Trade in Vicuña Fibre

Implications for Conservation and Rural Livelihoods

image of Trade in Vicuña Fibre

Once overhunted and on the brink of extinction, the vicuña species (a small member of the camelid family) is thriving again in South America’s Andes region. The decision to grant usufructory rights to communities to shear and sell vicuña fibre increased their economic incentive to sustainably manage and protect the species. As a result, vicuña populations have recovered and trade has grown by 78% since 2007, which is generating income for Andean rural communities and textile-processing sectors. This study maps the value chain, assesses the factors that have helped the species recover, and identifies current challenges facing the vicuña fibre trade, including the distribution of benefits and threats to conservation.



Vicuña governance issues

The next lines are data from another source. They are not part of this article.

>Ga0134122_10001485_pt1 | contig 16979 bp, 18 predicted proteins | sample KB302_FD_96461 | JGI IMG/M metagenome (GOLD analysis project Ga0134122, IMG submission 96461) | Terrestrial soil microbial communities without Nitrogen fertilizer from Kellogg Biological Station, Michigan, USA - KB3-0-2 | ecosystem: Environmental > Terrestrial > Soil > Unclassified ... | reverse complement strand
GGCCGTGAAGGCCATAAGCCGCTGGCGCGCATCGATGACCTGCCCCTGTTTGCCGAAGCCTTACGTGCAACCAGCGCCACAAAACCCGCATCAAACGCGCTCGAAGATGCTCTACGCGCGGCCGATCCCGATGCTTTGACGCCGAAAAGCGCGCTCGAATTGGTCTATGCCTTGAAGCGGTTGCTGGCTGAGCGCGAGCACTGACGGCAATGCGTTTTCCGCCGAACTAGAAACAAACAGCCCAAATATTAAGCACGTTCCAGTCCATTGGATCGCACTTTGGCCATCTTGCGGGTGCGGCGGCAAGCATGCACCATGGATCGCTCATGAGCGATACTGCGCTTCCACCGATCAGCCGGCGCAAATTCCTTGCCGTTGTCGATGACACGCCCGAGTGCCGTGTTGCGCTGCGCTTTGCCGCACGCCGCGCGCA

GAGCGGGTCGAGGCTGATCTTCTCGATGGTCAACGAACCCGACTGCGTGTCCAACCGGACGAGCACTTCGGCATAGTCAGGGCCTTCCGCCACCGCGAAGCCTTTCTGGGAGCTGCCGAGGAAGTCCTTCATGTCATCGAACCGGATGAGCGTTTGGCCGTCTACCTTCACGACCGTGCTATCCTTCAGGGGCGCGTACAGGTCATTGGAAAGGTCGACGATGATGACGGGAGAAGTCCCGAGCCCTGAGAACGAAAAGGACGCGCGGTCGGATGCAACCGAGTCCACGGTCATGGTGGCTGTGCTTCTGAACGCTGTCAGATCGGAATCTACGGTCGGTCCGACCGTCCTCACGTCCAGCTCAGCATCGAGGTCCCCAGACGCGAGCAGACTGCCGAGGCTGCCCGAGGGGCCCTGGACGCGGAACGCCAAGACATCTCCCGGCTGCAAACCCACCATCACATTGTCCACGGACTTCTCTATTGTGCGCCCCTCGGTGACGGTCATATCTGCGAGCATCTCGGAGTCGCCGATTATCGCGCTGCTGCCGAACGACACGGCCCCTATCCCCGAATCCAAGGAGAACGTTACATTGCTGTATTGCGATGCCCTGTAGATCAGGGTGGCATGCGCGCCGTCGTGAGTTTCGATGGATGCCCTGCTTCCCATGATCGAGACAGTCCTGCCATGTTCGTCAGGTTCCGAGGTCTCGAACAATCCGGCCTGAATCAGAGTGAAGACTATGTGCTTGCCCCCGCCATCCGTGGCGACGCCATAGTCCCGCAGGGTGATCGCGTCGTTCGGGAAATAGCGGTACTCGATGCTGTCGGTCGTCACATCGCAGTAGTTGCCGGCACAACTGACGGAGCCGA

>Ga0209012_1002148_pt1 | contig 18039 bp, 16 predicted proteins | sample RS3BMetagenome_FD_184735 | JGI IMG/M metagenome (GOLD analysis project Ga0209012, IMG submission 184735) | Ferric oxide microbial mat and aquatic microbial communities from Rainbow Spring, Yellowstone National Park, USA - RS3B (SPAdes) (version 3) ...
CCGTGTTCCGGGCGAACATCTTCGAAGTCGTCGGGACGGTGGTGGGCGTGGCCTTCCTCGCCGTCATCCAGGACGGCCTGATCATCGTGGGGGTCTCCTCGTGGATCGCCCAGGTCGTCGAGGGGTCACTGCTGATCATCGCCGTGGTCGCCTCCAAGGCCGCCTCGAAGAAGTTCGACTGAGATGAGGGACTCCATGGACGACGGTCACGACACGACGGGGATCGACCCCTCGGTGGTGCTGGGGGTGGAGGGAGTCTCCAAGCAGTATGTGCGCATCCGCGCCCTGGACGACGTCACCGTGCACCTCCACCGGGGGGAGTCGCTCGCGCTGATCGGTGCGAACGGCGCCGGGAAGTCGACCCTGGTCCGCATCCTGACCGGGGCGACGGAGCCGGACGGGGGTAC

Value-chain governance refers to the vertical relationships among actors along the value chain that coordinate the range of activities required to bring the product from inception to the end user. Governance is about power and the ability to exert control along the value chain and about the related aspect of how much of the marketing margin is captured. It relates to the organizations or institutions, regulations and their enforcers that set the parameters under which the value-chain actors must operate. It is about information exchange, learning, standards and credit provision (FAO 2013).


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